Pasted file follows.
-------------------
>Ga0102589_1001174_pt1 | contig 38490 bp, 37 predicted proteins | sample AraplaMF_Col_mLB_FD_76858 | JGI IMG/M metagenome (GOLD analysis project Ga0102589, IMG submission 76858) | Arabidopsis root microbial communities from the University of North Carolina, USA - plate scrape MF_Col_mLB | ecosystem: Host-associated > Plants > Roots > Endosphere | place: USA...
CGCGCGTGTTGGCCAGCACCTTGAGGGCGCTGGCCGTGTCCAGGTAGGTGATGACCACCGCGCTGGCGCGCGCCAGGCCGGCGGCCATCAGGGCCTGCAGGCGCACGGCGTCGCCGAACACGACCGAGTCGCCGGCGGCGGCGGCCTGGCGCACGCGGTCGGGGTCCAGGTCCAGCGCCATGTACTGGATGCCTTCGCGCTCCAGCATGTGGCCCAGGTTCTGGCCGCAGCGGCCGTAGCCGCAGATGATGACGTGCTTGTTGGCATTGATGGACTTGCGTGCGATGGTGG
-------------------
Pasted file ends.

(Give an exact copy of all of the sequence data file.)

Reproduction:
>Ga0102589_1001174_pt1 | contig 38490 bp, 37 predicted proteins | sample AraplaMF_Col_mLB_FD_76858 | JGI IMG/M metagenome (GOLD analysis project Ga0102589, IMG submission 76858) | Arabidopsis root microbial communities from the University of North Carolina, USA - plate scrape MF_Col_mLB | ecosystem: Host-associated > Plants > Roots > Endosphere | place: USA...
CGCGCGTGTTGGCCAGCACCTTGAGGGCGCTGGCCGTGTCCAGGTAGGTGATGACCACCGCGCTGGCGCGCGCCAGGCCGGCGGCCATCAGGGCCTGCAGGCGCACGGCGTCGCCGAACACGACCGAGTCGCCGGCGGCGGCGGCCTGGCGCACGCGGTCGGGGTCCAGGTCCAGCGCCATGTACTGGATGCCTTCGCGCTCCAGCATGTGGCCCAGGTTCTGGCCGCAGCGGCCGTAGCCGCAGATGATGACGTGCTTGTTGGCATTGATGGACTTGCGTGCGATGGTGG